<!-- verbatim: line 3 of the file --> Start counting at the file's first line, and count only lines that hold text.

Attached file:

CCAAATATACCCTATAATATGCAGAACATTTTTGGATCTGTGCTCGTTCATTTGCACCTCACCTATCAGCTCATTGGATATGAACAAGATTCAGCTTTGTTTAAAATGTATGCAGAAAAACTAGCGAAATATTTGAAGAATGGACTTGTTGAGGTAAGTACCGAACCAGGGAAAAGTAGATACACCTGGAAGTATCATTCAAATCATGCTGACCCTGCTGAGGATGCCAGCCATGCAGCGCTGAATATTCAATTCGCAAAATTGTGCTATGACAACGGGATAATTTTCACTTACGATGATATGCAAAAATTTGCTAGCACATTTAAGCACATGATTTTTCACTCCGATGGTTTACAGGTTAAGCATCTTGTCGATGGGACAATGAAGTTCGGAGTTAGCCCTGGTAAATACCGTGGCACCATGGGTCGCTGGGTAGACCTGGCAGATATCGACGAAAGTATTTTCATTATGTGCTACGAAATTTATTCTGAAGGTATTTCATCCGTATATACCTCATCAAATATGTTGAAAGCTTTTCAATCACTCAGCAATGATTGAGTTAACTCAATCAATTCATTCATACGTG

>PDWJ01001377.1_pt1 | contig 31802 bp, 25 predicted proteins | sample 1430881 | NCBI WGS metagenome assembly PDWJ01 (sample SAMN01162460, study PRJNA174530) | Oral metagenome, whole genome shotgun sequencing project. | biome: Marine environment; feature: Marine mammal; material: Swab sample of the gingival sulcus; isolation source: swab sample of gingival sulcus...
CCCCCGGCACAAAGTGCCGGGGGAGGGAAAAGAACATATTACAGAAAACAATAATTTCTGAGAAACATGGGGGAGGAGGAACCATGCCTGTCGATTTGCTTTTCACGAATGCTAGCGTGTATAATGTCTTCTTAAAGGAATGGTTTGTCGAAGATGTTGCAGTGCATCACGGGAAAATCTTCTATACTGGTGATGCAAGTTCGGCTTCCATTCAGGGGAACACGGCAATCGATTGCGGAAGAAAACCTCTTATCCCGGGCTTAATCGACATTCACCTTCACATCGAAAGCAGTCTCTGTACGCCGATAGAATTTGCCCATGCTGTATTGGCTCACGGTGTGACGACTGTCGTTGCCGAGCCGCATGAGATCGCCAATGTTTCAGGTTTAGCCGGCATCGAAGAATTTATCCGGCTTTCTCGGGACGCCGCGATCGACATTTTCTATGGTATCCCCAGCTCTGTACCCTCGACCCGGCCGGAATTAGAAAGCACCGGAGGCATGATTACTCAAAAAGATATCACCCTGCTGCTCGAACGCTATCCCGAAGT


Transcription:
CCCCCGGCACAAAGTGCCGGGGGAGGGAAAAGAACATATTACAGAAAACAATAATTTCTGAGAAACATGGGGGAGGAGGAACCATGCCTGTCGATTTGCTTTTCACGAATGCTAGCGTGTATAATGTCTTCTTAAAGGAATGGTTTGTCGAAGATGTTGCAGTGCATCACGGGAAAATCTTCTATACTGGTGATGCAAGTTCGGCTTCCATTCAGGGGAACACGGCAATCGATTGCGGAAGAAAACCTCTTATCCCGGGCTTAATCGACATTCACCTTCACATCGAAAGCAGTCTCTGTACGCCGATAGAATTTGCCCATGCTGTATTGGCTCACGGTGTGACGACTGTCGTTGCCGAGCCGCATGAGATCGCCAATGTTTCAGGTTTAGCCGGCATCGAAGAATTTATCCGGCTTTCTCGGGACGCCGCGATCGACATTTTCTATGGTATCCCCAGCTCTGTACCCTCGACCCGGCCGGAATTAGAAAGCACCGGAGGCATGATTACTCAAAAAGATATCACCCTGCTGCTCGAACGCTATCCCGAAGT